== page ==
Bonpland answered, "We traveled to South America in order to study the plants, animals, and geography of the entire continent. We recently walked from Caracas, Venezuela, and the mouth of the Orinoco River. We are traveling along the Orinoco to the Casiquiare River and on to the Amazon River. Just two days ago we witnessed the most spectacular solar eclipse. We have stopped in this area to investigate a legendary animal known only to the Piaroa Indians, Ano's people."

"What kind of animal is it?" asked Alice. "Does it look anything like a dragon?"

"No, not at all," replied Bonpland. "It is a type of fish."

This, of course, dashed Alice's hopes for an easy-to-find dragon, for a simple solution to this part of the Test of Time. Apparently, this was not going to be an easily solved puzzle.

After crossing a small stream, they noticed a camp ahead in a small clearing. There were two small, brown tents, and a faded tarpaulin protected a makeshift table from the continual mist-like rain. A large, well-dressed man was standing by the table, and a thin, tired-looking young woman was sitting near him.

As they approached, Bonpland introduced the kids to the man and the woman. The man by the table was Alexander von Humboldt. He said, "Welcome to our camp. This is Jane Wadkins, a physicist from England."

"Hi," replied Charlie, "Mr. Bonpland said that you're here to explore and study this area."

"Yes," said von Humboldt, "It has been a life-long dream of mine to investigate the New World. In the midst of these tremendous surroundings I am continually amazed by the new impressions I receive with each step."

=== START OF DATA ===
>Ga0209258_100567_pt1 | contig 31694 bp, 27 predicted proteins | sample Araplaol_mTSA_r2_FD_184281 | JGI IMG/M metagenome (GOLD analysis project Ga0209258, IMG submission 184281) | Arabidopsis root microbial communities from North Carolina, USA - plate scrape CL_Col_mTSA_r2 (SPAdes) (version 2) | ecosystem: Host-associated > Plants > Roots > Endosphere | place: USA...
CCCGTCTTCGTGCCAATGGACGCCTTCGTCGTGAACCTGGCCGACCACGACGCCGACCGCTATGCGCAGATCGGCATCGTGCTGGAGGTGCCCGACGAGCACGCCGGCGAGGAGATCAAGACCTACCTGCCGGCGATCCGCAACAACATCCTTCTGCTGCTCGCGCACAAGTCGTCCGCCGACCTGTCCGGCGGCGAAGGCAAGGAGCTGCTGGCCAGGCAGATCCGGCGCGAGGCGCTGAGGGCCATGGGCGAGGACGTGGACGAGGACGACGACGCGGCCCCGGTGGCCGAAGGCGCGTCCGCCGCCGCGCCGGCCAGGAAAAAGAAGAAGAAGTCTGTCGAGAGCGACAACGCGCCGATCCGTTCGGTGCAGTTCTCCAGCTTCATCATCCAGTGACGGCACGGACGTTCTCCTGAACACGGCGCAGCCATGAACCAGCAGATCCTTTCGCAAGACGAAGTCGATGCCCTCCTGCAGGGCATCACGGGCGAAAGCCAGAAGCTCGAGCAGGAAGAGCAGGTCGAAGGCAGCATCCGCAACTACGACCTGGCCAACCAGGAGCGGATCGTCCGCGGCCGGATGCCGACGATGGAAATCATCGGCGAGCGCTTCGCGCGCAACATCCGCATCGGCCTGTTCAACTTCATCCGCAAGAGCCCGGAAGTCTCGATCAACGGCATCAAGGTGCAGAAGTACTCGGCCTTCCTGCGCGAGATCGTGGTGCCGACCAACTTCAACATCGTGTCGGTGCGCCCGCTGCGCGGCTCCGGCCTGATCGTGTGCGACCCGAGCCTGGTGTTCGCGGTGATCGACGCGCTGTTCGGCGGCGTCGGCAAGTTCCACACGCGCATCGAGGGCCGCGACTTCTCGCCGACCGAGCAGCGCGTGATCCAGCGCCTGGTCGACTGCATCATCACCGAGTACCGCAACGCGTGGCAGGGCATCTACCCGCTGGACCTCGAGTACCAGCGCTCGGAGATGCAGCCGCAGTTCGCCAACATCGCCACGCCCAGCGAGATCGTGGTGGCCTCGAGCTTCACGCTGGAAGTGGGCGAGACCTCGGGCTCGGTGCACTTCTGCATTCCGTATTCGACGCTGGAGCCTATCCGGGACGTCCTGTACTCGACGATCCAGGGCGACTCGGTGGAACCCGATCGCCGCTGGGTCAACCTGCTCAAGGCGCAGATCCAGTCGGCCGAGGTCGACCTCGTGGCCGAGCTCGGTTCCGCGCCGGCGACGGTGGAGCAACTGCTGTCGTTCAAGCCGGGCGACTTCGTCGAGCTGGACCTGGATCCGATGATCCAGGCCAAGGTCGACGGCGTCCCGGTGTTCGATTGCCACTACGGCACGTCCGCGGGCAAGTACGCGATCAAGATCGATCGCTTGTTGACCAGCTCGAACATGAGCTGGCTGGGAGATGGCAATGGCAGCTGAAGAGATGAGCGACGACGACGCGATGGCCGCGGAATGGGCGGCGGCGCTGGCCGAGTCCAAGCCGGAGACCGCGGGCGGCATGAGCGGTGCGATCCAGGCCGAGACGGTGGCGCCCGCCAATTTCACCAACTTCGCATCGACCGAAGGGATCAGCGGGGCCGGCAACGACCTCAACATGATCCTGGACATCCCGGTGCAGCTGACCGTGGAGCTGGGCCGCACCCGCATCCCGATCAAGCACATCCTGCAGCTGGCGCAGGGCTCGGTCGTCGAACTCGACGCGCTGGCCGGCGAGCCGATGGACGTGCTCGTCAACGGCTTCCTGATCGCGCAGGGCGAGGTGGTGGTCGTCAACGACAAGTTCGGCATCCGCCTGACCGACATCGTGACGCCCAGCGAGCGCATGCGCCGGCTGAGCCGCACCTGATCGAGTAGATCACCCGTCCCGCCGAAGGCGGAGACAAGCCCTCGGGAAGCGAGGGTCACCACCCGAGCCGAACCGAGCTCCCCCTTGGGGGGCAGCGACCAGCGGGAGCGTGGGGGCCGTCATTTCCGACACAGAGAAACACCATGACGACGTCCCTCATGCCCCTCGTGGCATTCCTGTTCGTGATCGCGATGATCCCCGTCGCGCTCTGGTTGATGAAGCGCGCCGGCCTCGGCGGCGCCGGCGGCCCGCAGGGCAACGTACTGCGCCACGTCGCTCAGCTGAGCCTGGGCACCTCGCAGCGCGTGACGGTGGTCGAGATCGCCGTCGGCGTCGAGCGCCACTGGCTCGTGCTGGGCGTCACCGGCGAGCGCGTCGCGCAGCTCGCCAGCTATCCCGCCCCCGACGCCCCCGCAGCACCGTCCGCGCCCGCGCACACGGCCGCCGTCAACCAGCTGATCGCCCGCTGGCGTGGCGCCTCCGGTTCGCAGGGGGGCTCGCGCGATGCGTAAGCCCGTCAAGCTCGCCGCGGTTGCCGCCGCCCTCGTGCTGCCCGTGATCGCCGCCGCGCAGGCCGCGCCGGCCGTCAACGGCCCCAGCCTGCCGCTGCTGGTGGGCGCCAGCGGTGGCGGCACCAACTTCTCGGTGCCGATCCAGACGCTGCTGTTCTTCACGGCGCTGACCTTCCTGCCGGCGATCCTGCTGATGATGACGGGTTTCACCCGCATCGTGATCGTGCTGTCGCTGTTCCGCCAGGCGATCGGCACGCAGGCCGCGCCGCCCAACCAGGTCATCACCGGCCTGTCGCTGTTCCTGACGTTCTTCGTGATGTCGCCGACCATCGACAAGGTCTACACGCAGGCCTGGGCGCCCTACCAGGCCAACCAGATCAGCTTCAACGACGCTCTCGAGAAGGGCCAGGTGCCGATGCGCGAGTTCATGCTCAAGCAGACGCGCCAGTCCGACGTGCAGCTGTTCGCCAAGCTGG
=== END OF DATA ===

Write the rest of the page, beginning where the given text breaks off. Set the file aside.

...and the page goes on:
Von Humboldt asked them, "Are you from England?"

Charlie answered, "No, we're from the United States."

"Ah," said von Humboldt, "After our travels in South America, we will visit your country. I hope to visit your Vice-President, Mr. Thomas Jefferson.

Charlie, Alice and George looked at each other quizzically. Apparently, none of them could remember exactly when Thomas Jefferson was Vice-President.

Meanwhile, Miss Wadkins had been staring at Charlie, Alice and George the entire time. She seemed very ill at ease, almost afraid, and asked them in a shaky voice, "Why are you here?"

After a noticeable pause, Charlie answered, "We're here as part of a test."

Unfortunately, Miss Wadkins was not satisfied with his answer. Looking sternly at Charlie, she demanded, "What type of test could you be taking in the jungles of Venezuela?"

Charlie was flummoxed. He didn't know what to say without revealing that they were time travelers. But at least he now knew that they were in Venezuela.

"It's sort of complicated," Charlie replied. He certainly couldn't tell them that he was taking a test to become a time traveler - they wouldn't believe that for a minute.

George interrupted and cleverly changed the subject, asking Miss Wadkins, "What types of things does a physicist study here in the rain forest?"

Miss Wadkins replied, "I did not come here to study the jungle. In fact, I did not choose to come here at all. I was kidnapped and taken here against my will." As she spoke, she stared at the kids as though they were the culprits.

Mr. Bonpland continued, "Ano's people found Miss Wadkins in the forest, near death from yellow fever. She convalesced at Ano's village for weeks. When we arrived here a week ago, Miss Wadkins decided to travel with us until we reach a port, at which time she will sail back to England."

Charlie asked Miss Wadkins, "Who kidnapped you?"

"I don't know," she replied, "I was at my home in Cambridge when an odd-looking red-haired man and a dark-haired woman knocked on my door. The last thing I remember is opening the door for them. After that, my next memory is of Ano's people taking care of me."